It was by then nearly half past seven. The child lay supine; heavy-lidded eyes half opened upon this tormentress who had somehow succeeded in calling him back into the dimly lighted room from the shadows of Lethe’s alluring banks. Miss Beaver, kneeling beside young Frank’s bed, talked tenderly to him in a soft monotone. She made all manner of gratuitous promises, if only Frank would try like a good boy to get well. She told him firmly that he could, if he wanted to. She made her suggestions with gently persuasive voice, coloring all she said with the warmth of a heart peculiarly open to the unknown needs of the listless child. To those unknown needs she opened wide her spirit, crying within for enlightenment and help.
While she was thus occupied, she became aware of that sensation of being watched that is so startling when one considers oneself alone. Without rising, she turned her face quickly from the pillow of young Frank and looked across the bed. A member of the household about whom Doctor Parris had neglected to tell her was standing there, one finger on his lips which, though firm, wore a reassuring smile that immediately conveyed his warm friendliness. He was a well preserved elderly gentleman of aristocratic mien, clad in a bright blue garment of odd cut, his neck wound about with spotlessly white linen in lieu of a starched collar. His high nose, raised cheek-bones, flashing black eyes and olive skin contrasted in lively fashion with a heavy mane of white hair. His eyes as well as his lips conveyed a kindliness which Miss Beaver’s answering smile reciprocated.
Tapping his lips again with admonitory forefinger, the old gentleman now produced, with a broad smile, something from beneath his right arm. Leaning down, he set this carefully beside the listless child. As he put it down, it gave a whining little cry.
Young Frank’s eyes widened incredulously. Miss Beaver kept him under intent regard as he turned his dark head on the pillow to see what it was that was sitting on the bed.
“Oh!” he cried in a kind of rapture and put one thin white hand outside the covers to touch the small creature that now stood wagging a brief tail in friendly fashion. “Is it mine?”
The child looked up at the old gentleman who once more, with serious mien and a significant movement of his head toward the door, gestured for silence. The boy’s eyes blinked once or twice; then with a weak but ecstatic smile he laid a pale hand upon the furry coat of the little dog that began to bounce about, licking the hand that caressed it.
Miss Beaver told herself that the old gentleman had found a way to lay hold on young Frank’s reluctant spirit. She watched color creep into the boy’s face as he cuddled the little dog blissfully, and she drew a deep breath of heart-felt relief when the heavy eyelids drooped and the boy slipped off into a natural sleep, nothing like the heavy coma from which she had struggled so hard to bring him back earlier that night.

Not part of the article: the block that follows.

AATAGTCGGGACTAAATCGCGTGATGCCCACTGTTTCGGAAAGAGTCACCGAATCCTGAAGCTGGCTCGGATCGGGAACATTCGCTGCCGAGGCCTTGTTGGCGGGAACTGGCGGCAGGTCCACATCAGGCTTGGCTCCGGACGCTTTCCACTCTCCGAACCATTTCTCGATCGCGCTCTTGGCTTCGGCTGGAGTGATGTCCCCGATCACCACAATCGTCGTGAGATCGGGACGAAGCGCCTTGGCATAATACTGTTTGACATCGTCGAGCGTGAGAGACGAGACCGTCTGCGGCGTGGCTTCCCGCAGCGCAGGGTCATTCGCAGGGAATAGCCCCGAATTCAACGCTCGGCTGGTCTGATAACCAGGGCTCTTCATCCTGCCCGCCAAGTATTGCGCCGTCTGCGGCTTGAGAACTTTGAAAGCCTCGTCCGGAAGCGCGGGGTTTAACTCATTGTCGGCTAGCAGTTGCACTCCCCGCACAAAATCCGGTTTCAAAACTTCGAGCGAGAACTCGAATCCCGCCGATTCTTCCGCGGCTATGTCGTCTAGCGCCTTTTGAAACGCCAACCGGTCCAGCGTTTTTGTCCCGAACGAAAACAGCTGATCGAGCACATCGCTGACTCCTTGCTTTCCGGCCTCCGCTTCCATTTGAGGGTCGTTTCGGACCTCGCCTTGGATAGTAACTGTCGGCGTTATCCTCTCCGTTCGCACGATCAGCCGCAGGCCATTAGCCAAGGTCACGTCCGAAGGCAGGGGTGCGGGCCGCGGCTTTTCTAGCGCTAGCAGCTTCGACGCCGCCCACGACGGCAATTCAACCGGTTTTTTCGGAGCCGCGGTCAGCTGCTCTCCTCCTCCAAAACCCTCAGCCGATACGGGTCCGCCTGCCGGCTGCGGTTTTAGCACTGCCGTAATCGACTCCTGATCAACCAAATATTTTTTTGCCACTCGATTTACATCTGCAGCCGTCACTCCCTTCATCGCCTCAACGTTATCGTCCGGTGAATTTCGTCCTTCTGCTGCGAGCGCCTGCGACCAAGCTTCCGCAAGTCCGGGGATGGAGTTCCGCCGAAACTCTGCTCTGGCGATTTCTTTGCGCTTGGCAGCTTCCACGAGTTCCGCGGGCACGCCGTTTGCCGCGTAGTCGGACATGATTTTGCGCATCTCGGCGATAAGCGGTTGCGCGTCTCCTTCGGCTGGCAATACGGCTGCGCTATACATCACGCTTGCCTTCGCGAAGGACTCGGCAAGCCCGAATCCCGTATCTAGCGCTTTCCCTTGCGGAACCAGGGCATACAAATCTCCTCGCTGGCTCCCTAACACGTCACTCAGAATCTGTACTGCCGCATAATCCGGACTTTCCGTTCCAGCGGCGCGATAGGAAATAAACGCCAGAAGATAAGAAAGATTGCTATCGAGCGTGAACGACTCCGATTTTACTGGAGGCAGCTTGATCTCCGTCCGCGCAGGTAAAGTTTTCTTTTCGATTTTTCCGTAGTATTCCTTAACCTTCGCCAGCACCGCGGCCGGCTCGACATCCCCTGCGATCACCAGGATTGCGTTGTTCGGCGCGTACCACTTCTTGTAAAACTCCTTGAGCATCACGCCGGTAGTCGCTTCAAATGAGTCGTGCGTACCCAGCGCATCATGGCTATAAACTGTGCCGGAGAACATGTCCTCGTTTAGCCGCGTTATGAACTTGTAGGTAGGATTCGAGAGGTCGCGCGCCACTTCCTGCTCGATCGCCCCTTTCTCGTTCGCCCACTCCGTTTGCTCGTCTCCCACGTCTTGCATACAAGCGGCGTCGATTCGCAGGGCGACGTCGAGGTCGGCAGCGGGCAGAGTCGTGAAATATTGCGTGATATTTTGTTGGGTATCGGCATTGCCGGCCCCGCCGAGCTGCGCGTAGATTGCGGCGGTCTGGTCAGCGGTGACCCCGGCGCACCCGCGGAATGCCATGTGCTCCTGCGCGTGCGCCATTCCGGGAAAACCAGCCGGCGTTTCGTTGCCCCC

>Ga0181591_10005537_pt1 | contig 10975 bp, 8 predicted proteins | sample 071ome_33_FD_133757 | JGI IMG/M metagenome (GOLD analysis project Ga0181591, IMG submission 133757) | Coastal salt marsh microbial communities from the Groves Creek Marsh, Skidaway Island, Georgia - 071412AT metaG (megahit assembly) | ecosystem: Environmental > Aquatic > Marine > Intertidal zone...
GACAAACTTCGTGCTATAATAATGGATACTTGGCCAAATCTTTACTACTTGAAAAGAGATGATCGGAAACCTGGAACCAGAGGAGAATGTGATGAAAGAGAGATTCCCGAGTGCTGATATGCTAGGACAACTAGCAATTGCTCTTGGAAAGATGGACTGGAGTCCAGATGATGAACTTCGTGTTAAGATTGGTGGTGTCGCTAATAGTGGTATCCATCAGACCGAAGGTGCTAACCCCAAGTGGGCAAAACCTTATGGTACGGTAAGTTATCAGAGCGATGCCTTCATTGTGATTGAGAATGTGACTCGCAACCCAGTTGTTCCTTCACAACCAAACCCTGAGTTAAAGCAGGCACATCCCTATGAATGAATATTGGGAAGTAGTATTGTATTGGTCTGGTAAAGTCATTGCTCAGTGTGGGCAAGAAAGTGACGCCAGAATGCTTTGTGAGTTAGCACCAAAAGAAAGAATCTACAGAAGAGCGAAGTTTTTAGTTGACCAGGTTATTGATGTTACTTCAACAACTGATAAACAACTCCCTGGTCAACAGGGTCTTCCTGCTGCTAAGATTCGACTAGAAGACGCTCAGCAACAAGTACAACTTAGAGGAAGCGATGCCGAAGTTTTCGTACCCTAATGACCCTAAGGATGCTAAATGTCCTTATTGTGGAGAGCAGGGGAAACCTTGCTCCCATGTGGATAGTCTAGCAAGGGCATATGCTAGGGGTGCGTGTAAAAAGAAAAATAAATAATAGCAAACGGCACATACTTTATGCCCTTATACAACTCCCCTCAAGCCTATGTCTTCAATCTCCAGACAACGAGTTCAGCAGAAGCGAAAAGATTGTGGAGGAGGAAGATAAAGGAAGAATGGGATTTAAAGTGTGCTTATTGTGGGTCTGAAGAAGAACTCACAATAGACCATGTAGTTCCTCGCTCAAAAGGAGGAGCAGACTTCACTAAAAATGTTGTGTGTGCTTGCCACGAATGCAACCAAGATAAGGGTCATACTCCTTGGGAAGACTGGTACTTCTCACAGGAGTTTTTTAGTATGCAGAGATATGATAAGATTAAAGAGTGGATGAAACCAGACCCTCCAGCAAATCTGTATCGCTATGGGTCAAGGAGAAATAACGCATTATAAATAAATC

She looked up thankfully to meet the understanding gaze of the old gentleman who with that gesture of admonishment bent over and picked up the dog, tucked it under his blue-sleeved arm and went across the room to the door. He did not speak but Miss Beaver received the vivid impression that his visit would be repeated the following night; it was as if her sensitive intuitions could receive and register a wordless message from that other sympathetic soul.
The following morning found the lad refreshed and improved. His first waking thought was for the dog and in reply to his cautiously whispered inquiry Miss Beaver whispered back that his grandfather (the strong family resemblance made her sure it had been the boy’s wise grandfather who had found a means of rousing the child from an all-but-fatal lethargy) had taken it with him but would bring it again that night. Miss Beaver wondered at herself for promising this but felt somehow sure that old Mr. Wiley would bring the pup without fail. She believed that she had read indomitable determination in those piercing black eyes; she knew inwardly that he would not rest until he had found that thing which would give young Frank renewed interest in living.
Although the child appeared, if anything, a trifle less apathetic the following day and Miss Beaver felt that each succeeding visit of old Mr. Wiley with the fox-terrier would give the lad another push toward convalescence, yet the nurse did not feel inclined to mention openly that secret visit in the dead of night. The old gentleman’s finger tapping his gravely smiling lips was one thing that restrained her; the other was the irritation betrayed, ingenuously enough, by the boy’s mother during her early morning visit to the sickroom.
Young Mrs. Wiley looked especially pretty in a pleated jade sports skirt, a white pullover sweater, a jade beret on her fair hair. Under one arm she carried a small white Pomeranian about whose neck flared a matching wide jade satin bow.
“Well, how is Francis this morning?” she inquired briskly with the determined manner of one dutifully performing an unpleasant task. “He looks better, doesn’t he?”
Miss Beaver, to whom this inquiry was addressed, nodded shortly.
The boy did not look at his pretty young mother after his first indifferent glance as she entered the room. He lay in silence with closed eyes and compressed lips, a most unchildlike expression on his thin boyish face.
“Look, Francis! See how sweet Kiki looks with this big green bow!”